Firstly, the sample size is so small… 17! And the article has the audacity to use this number and refer to it as ‘Why [all] Women Can’t Do Pull-Ups!’ Secondly, the methodology of the study literally set up the women to fail. If you read my pull-up progression guide… you’ll see why. The exercises and programming were no way optimised so that the women could achieve a pull-up by the end of the study. Thirdly, the author of the article dismisses certain facts that show why pull-ups are harder for women than men.

I’m passionate about this topic and I do want to see more women do pull-ups. Articles like these are what demeans our abilities and goals to do so.

Being able to do pull-ups, regardless of gender, is an amazing feat. It’s often appreciated by people who can do them as they personally know how much training and persistence it takes to do the exercise.

Photo by Miguel Bruna on Unsplash


Benefit 5: Strong back, arms, abs muscles

The pull up is a compound upper body exercise, meaning it recruits a ton of back, arm and shoulder muscles to get that vertical pull.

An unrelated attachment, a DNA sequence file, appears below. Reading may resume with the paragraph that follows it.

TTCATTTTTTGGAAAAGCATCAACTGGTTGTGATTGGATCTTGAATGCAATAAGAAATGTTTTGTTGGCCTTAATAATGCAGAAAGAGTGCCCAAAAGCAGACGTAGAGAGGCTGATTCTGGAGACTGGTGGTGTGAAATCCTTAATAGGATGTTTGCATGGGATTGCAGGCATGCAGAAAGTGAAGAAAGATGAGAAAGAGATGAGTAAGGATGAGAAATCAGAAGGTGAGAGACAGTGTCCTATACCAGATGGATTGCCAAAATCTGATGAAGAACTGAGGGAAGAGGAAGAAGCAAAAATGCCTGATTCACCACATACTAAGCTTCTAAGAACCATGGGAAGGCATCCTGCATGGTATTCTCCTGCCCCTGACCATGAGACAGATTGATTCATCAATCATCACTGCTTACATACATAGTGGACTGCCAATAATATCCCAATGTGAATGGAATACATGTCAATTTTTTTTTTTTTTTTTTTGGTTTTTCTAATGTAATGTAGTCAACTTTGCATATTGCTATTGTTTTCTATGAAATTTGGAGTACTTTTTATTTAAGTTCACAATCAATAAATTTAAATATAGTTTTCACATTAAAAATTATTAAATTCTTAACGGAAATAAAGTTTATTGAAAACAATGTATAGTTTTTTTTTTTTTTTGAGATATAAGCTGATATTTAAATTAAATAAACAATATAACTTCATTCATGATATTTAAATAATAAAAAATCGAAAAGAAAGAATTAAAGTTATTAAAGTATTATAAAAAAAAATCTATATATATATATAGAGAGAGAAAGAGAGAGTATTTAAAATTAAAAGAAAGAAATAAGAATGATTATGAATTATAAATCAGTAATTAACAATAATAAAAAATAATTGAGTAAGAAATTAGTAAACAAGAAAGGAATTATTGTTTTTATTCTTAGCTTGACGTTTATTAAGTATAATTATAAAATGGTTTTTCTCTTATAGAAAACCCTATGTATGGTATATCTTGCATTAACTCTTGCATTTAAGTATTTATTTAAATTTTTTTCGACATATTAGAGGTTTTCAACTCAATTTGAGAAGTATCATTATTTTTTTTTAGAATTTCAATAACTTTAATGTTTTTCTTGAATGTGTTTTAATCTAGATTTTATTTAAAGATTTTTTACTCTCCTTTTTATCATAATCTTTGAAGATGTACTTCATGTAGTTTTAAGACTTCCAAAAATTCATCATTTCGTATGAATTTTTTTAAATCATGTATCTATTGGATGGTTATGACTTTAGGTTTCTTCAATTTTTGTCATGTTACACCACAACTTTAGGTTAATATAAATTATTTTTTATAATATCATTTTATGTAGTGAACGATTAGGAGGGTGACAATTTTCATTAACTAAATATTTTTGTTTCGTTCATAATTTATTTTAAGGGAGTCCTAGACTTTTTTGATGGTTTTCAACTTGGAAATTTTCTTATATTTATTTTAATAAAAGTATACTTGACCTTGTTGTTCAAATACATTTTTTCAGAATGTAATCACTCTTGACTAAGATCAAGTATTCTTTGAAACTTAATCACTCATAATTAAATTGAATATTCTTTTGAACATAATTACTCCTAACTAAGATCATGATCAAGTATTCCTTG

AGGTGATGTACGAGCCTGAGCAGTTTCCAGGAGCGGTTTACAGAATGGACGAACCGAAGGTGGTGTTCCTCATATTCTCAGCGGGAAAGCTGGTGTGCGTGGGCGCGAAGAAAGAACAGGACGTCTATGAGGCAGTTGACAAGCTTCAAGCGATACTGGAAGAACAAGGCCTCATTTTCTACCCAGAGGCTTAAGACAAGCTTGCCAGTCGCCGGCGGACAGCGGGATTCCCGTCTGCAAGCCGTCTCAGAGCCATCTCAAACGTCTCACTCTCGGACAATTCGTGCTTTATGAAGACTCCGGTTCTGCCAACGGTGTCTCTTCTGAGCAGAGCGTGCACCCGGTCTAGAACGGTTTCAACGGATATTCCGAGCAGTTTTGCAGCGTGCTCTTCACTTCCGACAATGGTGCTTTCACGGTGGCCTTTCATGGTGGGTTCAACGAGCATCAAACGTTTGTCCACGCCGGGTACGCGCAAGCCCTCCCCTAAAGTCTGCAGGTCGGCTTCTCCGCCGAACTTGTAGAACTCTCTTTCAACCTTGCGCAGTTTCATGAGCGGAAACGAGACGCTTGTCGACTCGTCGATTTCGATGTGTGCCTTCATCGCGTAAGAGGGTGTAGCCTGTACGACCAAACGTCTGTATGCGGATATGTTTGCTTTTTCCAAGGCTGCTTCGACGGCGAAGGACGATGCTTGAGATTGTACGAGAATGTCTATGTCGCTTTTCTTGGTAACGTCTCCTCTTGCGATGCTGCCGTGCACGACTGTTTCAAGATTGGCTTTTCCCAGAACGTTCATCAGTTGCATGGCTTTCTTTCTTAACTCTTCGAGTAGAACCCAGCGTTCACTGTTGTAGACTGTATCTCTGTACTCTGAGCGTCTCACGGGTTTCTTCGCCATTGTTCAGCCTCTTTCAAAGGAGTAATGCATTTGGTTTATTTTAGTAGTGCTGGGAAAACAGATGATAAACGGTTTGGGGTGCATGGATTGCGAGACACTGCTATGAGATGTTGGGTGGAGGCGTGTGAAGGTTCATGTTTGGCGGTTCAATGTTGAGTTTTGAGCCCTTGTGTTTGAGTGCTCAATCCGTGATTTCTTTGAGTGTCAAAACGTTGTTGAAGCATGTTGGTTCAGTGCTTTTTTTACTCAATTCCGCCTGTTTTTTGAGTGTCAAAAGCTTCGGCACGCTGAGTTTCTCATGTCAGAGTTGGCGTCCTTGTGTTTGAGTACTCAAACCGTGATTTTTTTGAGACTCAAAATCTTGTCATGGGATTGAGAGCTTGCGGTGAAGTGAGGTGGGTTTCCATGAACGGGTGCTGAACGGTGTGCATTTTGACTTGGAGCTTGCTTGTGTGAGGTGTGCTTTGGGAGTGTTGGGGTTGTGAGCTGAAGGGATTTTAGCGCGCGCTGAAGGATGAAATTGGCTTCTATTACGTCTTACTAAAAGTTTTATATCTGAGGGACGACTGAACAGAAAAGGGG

The main muscles include the lats, deltoids (posterior), pec major, teres major, biceps and brachialis. Therefore, the more pull ups you do, the stronger all these muscles will become! This will translate to having a stronger back and upper body for other exercises in your workout regime.

A big part of the pull up movement is stabilisation. You don’t want to be flailing about and losing energy inefficiently when you’re doing an already difficult exercise. So part of pull-up training is to also train your abs so that you can be a banana (I’m being serious!). This means you’ll have stronger abs too!

Photo by Ayo Ogunseinde on Unsplash

Benefit 6: Cross-over ability

Upper back exercises mainly consist of a pulling motion, whether it be a horizontal or a vertical pull.

Many strength and conditioning coaches promote the idea of cross-over ability. This means having a strong upper back and pulling strength will ‘cross-over’ to a stronger PUSH motion e.g. the bench press and shoulder press.

The idea is based on:

  • Your upper back is literally what is holding and supporting your body against the bench – it is the foundation of your bench press. If you don’t have a good foundation, then you can’t build a house can you?
  • Back muscles play a role in proper bar path support and control